A French site Apple enthusiast site has brought up an old rumor, that Apple is developing Macs running an ARM processor. According to MacBidouille, a source told the site that Apple has prototypes of several ARM-based machines, including an iMac, Mac mini, and a notebook with four to eight 64-bit ARM Quad-core processors.
These machines are reportedly pretty far into development and come with a new keyboard with a large-format Magic Trackpad.
MacBidouille isn't a known source of reliable rumors, so it's tough to say if they are real or not. And this isn't a new rumor, either. Rumors of ARM-based Macs have been circulating for years, and with the release of the 64-bit A7 processor, this rumor will undoubtedly continue to circulate.
All Things D did a rather lengthy analysis in late 2012 on the feasibility of such a move by Apple. The bottom line was while Apple could do it, it would be a lot of work.
Perhaps the oddest part is the multiple chips claim. MacBidouille says the Mac will have four or eight quad-core ARM processor, the Mac Mini would have four ARM processors and the 13-inch MacBook would also come with four or eight processors. That's just unheard of. The only Mac with more than one CPU is the Pro and that's for a very specialized, high-end user.
If they are doing it for performance purposes, then it's an admission ARM doesn't have the horsepower of Intel, which is hardly a shocker. And at the same time, four or eight chips would pretty much negate any power savings that might be gotten from an ARM processor. I'm really not sure what to make of that claim, but if it is indeed the case, then that's an admission that ARM is seriously underpowered.
I can see it as a long term x86 replacement, though. All you have to do is look at the software landscape. Despite the nice revival Macs have enjoyed, Parallels is one of the best-selling pieces of software for the Mac, a tacit acknowledgement that the Mac still doesn't have much of a software ecosystem. Why anyone would buy an expensive Mac and then put Windows emulation software on it is beyond me, but different strokes for different folks.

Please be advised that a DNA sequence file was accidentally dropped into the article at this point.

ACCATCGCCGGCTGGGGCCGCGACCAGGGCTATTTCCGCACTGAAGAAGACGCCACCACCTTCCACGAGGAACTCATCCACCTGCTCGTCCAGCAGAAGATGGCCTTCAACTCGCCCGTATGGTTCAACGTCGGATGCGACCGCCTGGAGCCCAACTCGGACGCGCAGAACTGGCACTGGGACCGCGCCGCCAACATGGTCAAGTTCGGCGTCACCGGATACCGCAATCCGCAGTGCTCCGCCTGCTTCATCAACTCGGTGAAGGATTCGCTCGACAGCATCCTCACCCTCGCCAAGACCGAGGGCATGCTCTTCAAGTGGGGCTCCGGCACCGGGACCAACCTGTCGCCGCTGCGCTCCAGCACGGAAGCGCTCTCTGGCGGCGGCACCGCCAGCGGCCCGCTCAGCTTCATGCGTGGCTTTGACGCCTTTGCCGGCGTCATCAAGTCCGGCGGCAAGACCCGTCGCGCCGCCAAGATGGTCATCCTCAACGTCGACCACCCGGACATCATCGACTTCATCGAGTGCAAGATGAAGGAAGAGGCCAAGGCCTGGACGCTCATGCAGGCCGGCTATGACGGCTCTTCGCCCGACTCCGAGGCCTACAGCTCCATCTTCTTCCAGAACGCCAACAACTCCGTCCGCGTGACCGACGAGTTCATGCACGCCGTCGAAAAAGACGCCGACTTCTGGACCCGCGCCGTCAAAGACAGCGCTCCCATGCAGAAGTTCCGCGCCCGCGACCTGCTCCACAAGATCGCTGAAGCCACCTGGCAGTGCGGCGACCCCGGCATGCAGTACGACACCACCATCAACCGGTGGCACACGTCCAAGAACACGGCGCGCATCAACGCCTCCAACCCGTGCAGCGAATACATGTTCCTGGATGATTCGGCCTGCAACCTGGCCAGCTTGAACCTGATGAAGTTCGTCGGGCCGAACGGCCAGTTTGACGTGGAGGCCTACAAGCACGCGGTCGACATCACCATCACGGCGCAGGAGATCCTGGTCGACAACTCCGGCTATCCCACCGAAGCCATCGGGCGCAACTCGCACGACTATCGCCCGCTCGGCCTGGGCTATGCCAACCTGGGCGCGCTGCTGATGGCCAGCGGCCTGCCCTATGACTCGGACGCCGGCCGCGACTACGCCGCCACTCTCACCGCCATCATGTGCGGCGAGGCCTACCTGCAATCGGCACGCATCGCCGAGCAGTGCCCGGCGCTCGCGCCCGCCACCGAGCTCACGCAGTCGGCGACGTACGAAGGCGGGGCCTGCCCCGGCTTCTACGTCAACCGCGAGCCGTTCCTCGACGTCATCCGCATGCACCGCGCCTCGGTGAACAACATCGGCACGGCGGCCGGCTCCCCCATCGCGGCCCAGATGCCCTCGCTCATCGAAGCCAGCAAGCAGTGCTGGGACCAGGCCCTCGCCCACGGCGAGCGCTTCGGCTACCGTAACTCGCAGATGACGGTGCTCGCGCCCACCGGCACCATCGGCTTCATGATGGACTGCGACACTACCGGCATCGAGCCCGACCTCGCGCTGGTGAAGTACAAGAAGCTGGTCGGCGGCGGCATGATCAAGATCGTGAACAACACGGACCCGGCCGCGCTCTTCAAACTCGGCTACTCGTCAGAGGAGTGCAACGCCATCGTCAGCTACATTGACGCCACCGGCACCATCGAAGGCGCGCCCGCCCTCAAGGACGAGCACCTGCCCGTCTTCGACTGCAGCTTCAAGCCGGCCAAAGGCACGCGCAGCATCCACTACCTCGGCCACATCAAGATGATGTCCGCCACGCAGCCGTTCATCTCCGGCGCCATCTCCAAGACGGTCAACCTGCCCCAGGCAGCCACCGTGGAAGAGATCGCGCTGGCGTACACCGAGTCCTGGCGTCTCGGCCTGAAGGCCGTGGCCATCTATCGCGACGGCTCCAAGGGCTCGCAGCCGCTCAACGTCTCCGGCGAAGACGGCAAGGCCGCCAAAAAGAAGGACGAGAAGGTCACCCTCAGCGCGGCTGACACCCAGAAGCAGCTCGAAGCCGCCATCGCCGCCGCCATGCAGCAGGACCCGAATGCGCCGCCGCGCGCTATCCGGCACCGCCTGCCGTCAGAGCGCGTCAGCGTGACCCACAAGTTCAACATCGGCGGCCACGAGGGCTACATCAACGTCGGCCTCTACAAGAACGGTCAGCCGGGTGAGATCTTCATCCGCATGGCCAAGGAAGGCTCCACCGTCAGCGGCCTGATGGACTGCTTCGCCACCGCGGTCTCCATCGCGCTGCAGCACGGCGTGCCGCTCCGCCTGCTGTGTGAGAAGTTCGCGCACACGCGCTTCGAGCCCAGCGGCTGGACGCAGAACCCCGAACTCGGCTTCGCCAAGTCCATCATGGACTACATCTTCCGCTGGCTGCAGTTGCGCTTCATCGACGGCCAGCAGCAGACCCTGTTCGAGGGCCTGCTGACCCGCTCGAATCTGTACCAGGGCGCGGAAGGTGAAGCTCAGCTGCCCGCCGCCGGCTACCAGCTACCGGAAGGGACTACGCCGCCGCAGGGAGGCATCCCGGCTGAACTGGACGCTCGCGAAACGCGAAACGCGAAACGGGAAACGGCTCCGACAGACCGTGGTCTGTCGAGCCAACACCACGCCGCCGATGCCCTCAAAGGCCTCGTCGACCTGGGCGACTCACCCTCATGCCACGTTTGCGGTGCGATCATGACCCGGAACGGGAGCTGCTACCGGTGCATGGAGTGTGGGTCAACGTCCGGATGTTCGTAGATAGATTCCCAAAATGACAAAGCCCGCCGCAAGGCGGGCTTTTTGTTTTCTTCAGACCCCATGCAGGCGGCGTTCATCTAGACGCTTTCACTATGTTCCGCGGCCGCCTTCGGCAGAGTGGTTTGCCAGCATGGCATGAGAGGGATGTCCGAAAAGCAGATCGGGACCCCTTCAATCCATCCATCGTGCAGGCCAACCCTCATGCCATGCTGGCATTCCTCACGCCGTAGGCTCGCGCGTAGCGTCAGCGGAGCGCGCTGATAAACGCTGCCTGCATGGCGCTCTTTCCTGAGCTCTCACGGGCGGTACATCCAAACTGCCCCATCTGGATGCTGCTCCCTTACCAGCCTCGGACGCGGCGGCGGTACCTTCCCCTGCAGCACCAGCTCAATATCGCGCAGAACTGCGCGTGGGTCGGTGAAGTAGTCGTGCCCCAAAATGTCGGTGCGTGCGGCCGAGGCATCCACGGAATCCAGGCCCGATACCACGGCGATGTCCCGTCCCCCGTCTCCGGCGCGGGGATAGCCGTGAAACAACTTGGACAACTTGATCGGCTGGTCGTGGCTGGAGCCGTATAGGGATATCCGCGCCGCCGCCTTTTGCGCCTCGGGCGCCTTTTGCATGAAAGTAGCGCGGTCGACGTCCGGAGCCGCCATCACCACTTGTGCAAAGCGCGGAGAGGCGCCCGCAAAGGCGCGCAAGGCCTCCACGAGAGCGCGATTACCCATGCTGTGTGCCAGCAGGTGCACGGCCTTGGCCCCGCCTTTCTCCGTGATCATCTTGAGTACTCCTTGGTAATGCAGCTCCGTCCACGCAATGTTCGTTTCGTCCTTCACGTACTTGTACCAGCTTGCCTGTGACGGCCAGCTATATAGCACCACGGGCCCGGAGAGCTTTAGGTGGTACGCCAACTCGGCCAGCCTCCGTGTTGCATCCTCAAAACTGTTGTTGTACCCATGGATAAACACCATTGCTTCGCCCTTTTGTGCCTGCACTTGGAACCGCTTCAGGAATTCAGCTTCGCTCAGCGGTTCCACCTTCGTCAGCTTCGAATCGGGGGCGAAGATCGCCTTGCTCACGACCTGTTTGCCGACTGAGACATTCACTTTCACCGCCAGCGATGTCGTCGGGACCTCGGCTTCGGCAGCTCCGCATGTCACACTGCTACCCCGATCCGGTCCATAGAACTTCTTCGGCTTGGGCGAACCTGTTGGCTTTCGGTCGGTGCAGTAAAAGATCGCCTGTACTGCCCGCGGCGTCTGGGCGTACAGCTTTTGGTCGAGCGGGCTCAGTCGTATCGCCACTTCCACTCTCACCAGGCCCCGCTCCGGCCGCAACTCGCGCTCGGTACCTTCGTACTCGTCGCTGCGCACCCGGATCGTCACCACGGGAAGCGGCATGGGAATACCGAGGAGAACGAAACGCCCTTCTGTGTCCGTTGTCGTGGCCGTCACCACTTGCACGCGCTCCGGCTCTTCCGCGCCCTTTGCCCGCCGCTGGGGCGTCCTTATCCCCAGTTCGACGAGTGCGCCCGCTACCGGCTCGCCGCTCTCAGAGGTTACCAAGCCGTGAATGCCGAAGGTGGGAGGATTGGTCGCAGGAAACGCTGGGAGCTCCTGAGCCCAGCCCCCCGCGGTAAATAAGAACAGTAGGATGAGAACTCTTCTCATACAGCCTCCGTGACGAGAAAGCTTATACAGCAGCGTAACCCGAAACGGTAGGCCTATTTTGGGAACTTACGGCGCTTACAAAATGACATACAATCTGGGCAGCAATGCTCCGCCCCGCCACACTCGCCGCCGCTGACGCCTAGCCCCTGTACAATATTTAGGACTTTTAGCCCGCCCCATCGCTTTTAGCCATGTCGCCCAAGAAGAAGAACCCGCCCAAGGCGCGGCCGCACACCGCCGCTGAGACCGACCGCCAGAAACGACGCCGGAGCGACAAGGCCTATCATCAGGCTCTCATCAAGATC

The fact is if you take away high-end creativity software for content creators, like images, video and music, there is no software market for MacOS. I've been in the Apple stores. You can walk past the software section and miss it. iOS, on the other hand, has thousands of developers and more than a million apps, including now Office for iPad. So unless you are a musician who lives in ProTools, you could switch to an iOS MacBook and only get more software for it.
But I still doubt it. Here's why:
1) Apple's chip design would still be driven by ARM. It can build its own extensions to the Cortex design but still has to wait for the core architecture. That would likely be longer than Intel's tick/tock cadence, and Apple hates being at the mercy of other firms.
2) Why? To give iOS users more advanced hardware than the iPad? Then they would be acknowledging that the PC is superior to the tablet.
3) Complexity and confusion: This completely violates everything Steve Jobs wanted. He wanted simplicity and frugality of product lines. Then again, Apple's purchase of Beats shows Tim Cook is ready to violate those rules.
4) Confusion: iOS laptops and desktops will confuse people. Apple has no problem cannibalizing itself, like the way the iPhone pretty much killed off the iPod, but it won't muddy its own waters.
5) Apple may have built a 64-bit ARM processor, but where is the chipset needed in a full PC for things like ECC memory, PCI Express, SATA, gigabit Ethernet, etc?
But I guess we will see at WWDC, won't we?